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Non Omnis Moriar (1937)

(Translation from Horace)

(I shall not die entirely)

Cleaving clinging rock I carved a monument,
Sky grazing grandeur of the pyramid it humbles.
Gnawing rains, nor wearing winds, nor centuries
Death's legions plodding endlessly could crumble.
Death shall leave me life, for portions funeral
Flames fold entwining, yet a part shall be eternal.
Fame renewed, increased, endures rejuvenate.
High priests in silence with the virgins to paternal
Jove proceed; while men as coursing cataracts
Praise fling to one who far excels in art, in weaving
Words melodic, like the lowly Daunian
Ruled rustic tribes, then rose to realms majestic cleaving
Lasting lyrics. Noble muse of Delphica
Take pride deserved in me thy son and twine with laurel
Wreaths my hair. (Horace lives eternally.)

The best way to be a pastor is not to be one.

Trout Stream

Tumbling waters boulder broke

Pause where a willow dips,

Laving her leafy tips.

Rushing current's splashing stroke

Swirls in a symphony,

Glides o'er a fallen tree,

Wearied waters torrent tried

Rest in the shadows cool,

Ripple the lillied pool.

Rolling rainbow's painted side

Ruffles the resting stream,

Troubles her wistful dream.

Thomas and Peter believed in themselves despite their mistakes, and became saints.

William Malewitz - The Beachcomber

The Rape Of The River (1938)

Lucid, on gravel bed
The river fled
Gnawing her rooted shore.
Snags formed a fishing ground
Where trout abound,
Haunting the river floor.

Cities her sides infect
Her course deflect,
Harness, enslave her, raped
Polluted, sewage swill;
Untainted till
Beauty her banks escaped.

Murky, on slimy stones
With murmured moans
Staining all that she touched,
Living yet dead, she fled.
Her tethered tread,
Hindered where buildings clutched.

- William Malewitz

Fulfillment, like happiness, has to be earned, not found.

Dreams And Reality

Dreamers dwell in distant realms
Unmindful of the tangled trails that test their conquerors.
Actors grasp the lurching helms
Of present deeds, and careful cruise where rash adventures
Were lost.

Some imagine martyr's crowns;
They picture death with torture; fairly feel the pain's intensity.
Deeds portray these shackled clowns
As weighted by human earthly scales, with standards set, eternity
To cost.

Bowed before the sword of scorn,
Or twisted on the rack of ridicule, how many preserve?
Dreams of conquest, fragile born,
Are trampled in the test of daily deeds, in earthly atmospheres
Are lost.

- William Malewitz, The Beachcomber

Are you working on the solution or are you part of the problem?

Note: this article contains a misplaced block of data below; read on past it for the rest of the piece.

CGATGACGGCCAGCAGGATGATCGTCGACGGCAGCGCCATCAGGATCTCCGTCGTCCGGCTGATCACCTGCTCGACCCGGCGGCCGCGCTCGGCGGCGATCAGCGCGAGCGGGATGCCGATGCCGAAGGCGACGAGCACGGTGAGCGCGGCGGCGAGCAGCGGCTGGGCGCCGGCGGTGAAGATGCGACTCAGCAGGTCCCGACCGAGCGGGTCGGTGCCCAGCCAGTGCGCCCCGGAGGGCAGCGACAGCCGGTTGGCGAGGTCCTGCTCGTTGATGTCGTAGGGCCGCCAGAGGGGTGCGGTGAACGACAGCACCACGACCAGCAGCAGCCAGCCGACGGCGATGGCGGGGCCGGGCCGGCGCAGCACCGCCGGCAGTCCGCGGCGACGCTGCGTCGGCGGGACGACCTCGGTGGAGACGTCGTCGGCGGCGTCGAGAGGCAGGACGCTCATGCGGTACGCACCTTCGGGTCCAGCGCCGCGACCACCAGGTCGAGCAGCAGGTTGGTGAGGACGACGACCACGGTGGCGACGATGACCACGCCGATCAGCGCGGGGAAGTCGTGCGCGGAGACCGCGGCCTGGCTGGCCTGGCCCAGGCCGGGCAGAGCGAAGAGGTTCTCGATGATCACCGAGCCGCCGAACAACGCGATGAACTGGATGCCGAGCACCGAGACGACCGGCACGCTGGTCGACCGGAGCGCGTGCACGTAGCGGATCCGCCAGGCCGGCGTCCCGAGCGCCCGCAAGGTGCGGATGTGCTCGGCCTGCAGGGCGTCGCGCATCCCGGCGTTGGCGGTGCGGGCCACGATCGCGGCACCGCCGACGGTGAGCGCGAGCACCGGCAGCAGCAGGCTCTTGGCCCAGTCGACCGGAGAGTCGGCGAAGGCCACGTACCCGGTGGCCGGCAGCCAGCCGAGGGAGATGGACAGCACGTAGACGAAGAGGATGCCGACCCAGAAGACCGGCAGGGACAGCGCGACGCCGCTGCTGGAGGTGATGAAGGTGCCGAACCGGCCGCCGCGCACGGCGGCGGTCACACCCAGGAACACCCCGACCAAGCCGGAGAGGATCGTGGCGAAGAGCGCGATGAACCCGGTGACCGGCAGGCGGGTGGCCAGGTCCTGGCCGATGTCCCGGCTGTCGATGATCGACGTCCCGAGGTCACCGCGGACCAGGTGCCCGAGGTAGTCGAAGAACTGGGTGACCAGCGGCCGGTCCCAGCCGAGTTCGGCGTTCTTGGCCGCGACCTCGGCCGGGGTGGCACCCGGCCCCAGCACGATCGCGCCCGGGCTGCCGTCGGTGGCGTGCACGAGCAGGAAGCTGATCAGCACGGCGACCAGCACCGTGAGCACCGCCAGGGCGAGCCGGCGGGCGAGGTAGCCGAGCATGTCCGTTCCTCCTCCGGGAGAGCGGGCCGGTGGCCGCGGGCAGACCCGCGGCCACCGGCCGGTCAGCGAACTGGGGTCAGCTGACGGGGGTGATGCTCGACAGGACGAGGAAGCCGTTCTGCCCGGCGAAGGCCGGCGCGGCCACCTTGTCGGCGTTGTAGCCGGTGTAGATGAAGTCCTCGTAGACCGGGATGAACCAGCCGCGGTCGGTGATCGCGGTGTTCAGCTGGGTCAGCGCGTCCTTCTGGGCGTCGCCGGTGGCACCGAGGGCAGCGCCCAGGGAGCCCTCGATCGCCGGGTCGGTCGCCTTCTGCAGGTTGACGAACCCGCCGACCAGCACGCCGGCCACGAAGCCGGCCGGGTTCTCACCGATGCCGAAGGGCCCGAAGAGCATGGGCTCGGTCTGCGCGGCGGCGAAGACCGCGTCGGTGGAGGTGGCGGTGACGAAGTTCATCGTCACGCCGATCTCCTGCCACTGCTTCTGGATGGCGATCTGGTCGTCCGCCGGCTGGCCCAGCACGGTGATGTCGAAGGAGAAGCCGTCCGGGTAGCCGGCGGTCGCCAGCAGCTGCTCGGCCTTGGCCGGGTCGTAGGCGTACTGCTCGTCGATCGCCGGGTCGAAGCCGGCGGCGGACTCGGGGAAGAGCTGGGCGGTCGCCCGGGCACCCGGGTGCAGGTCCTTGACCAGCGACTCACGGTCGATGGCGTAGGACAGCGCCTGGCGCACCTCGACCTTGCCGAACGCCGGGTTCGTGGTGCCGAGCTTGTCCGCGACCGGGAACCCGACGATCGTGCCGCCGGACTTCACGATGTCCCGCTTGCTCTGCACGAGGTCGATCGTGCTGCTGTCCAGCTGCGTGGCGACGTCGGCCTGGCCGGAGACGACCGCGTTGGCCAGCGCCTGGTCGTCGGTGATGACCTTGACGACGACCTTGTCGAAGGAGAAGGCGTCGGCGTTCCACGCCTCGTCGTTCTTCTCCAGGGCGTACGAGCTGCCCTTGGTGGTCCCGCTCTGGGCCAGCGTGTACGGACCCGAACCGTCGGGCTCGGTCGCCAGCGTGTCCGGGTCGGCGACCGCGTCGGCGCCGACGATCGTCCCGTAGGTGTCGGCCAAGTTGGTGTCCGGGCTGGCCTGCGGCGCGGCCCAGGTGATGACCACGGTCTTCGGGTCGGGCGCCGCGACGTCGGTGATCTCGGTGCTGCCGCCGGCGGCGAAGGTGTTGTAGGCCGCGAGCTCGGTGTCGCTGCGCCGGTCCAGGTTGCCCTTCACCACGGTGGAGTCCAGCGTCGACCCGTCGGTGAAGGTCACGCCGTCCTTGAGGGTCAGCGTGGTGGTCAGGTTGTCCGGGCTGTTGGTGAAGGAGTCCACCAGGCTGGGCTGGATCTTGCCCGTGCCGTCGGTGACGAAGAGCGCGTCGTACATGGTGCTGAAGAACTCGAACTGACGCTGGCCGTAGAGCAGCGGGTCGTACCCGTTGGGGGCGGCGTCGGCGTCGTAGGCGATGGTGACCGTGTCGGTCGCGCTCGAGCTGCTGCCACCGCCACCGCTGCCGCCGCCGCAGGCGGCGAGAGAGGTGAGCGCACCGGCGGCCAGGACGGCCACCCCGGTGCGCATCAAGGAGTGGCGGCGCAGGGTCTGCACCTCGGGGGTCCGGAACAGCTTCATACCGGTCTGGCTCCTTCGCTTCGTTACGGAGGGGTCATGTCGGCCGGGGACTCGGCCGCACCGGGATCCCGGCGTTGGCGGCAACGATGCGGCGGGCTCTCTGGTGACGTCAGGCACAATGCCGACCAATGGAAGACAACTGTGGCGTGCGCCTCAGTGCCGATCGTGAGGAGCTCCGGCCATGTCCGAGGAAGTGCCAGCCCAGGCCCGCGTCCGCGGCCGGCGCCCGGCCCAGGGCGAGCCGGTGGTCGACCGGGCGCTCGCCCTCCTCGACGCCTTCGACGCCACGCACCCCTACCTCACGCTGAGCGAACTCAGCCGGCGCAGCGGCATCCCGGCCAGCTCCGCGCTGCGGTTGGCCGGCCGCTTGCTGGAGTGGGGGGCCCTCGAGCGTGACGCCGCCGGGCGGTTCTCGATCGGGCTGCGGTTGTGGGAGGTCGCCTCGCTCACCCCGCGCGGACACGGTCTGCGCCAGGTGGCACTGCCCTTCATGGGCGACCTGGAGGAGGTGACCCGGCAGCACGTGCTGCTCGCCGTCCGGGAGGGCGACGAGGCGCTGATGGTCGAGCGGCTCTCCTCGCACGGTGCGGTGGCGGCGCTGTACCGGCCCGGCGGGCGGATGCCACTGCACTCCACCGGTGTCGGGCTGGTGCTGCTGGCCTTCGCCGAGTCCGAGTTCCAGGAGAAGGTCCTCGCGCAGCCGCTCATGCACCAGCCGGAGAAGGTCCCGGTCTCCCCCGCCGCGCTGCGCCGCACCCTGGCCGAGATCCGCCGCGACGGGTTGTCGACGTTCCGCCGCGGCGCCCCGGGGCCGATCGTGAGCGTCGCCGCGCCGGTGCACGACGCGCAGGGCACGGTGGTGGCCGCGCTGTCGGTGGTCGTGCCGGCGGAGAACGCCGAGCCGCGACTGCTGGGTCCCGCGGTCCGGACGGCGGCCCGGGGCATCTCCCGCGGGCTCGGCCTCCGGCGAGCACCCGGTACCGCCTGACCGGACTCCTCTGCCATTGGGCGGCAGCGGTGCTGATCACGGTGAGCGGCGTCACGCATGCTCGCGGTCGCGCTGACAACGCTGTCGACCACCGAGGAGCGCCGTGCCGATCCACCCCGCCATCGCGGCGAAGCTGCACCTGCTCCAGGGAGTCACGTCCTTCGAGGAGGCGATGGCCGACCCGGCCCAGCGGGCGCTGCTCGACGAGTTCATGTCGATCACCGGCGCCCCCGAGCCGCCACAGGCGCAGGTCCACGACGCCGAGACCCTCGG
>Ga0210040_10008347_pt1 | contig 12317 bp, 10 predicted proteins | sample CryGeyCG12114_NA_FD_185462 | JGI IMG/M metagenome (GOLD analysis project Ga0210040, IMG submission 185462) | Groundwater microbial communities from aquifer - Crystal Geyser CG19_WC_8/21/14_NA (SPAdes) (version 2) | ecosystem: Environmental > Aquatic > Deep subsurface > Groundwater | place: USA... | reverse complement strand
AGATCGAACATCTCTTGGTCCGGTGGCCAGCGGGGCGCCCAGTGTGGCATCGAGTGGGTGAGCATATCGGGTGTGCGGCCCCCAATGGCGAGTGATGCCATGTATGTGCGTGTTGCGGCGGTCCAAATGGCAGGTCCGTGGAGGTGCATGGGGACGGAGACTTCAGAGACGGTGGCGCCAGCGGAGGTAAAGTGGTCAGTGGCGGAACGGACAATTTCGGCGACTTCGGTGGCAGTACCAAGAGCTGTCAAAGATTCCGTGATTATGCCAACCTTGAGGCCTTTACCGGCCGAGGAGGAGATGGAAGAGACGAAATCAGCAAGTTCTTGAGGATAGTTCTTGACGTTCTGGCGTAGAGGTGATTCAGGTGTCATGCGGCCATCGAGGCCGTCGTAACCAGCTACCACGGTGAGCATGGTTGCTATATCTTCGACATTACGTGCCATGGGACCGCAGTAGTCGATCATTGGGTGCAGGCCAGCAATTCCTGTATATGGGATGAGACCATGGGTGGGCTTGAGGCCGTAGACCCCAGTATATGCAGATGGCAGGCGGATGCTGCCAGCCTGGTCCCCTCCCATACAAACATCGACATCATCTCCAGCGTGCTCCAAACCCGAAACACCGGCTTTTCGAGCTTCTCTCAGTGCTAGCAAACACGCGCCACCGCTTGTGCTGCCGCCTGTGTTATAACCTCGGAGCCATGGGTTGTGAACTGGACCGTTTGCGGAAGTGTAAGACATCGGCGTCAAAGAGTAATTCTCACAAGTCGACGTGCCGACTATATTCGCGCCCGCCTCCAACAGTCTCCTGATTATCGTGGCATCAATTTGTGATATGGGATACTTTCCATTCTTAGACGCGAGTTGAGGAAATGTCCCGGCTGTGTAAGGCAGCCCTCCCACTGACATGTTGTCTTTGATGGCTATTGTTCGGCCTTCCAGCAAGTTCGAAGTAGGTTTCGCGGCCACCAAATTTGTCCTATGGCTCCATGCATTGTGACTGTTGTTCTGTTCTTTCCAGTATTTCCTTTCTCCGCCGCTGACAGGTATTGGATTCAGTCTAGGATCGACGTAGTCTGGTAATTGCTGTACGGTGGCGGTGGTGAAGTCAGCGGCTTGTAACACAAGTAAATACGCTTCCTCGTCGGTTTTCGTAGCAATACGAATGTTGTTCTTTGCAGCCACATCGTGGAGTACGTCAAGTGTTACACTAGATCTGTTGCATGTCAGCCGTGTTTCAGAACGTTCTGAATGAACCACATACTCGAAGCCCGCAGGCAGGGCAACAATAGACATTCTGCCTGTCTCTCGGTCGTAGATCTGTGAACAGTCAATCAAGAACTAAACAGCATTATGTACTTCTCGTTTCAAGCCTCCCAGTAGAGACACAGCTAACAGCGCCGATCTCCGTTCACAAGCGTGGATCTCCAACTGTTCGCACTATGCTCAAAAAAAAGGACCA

(About my canoe, but knowing that I have been called the Beachcomber helps to understand this one)

Her battered bow attests a ceaseless search,
Each rapids run or portaged round
Through tunnels carved of conifers and birch
Till evening's campsite could be found

Her probing prow proclaims her singing soul.
As paddles pushed and drove her on
Till sunset sought each known, yet unknown goal,
And campfires searched the darkness and beyond.

Now outlined low beside life's surging stream,
A sacrament that's real and now
Attesting human presence, not a dream,
Significant that keel, that bow.

-William Malewitz, The Beachcomber

The world is made up of two kinds of people; the givers and the getters. I've never found an unhappy giver. I've never found a happy getter.

Train Whistles

Each time at a crossing
Train whistles intone
Their song with a feeling
So strangely their own.
From deep in the distance
Low moaning is heard;
The tone is entrancing,
Somehow I am stirred.

Again it is softer,
Night hushes the sound,
Till mellowed in shadows
My window is found.
There dwells in my mem'ry
Long cherished and dear,
A thought of my home,
When train whistles I hear.

- William Malewitz, The Beachcomber

Preaching a sermon is like hunting rabbits. They run in a circle, and you better stop them the first time around or else.

The Lost Poem

The rushing sun-flecked rapids sang the words,
Complaining oar-locks told it to the lake;
Its rhythm was the winged flight of birds,
My stumbling footsteps followed in its wake.

'Twas finely etched in candle flame at night,
The clinging oak leaves lisped it as a prayer;
Away from earth and toil, by starry light
Its shadowed pathway lured me unaware.

That lightly whispered song too soft to learn,
In haunting tones pleads temptingly ahead;
'Twas lightly held, escaped nor will return,
But memories dear now comfort me instead.

-William Malewitz, Songs Of A Beachcomber

The height of felicity lies in simplicity.


Unless a grain of wheat falls to the ground and dies, it remains just a single grain of wheat; but if it falls to the ground and dies, it brings forth a great deal of fruit. You and I, and every human being, is like a grain of wheat. We have goodness, fruitfulness, talent, and ability within us. The big difficulty, keeping us from realizing our potential, is that, like the grain of wheat, we have on the outside a hard shell. Our shell is always some for of selfishness. Selfishness can take strange forms. It can be self-defense. We try to do good in our life and we get hurt by other people. Our attempts to do good are rejected. We retreat into a shell of self-defense. We hesitate to attempt anything good lest we get hurt.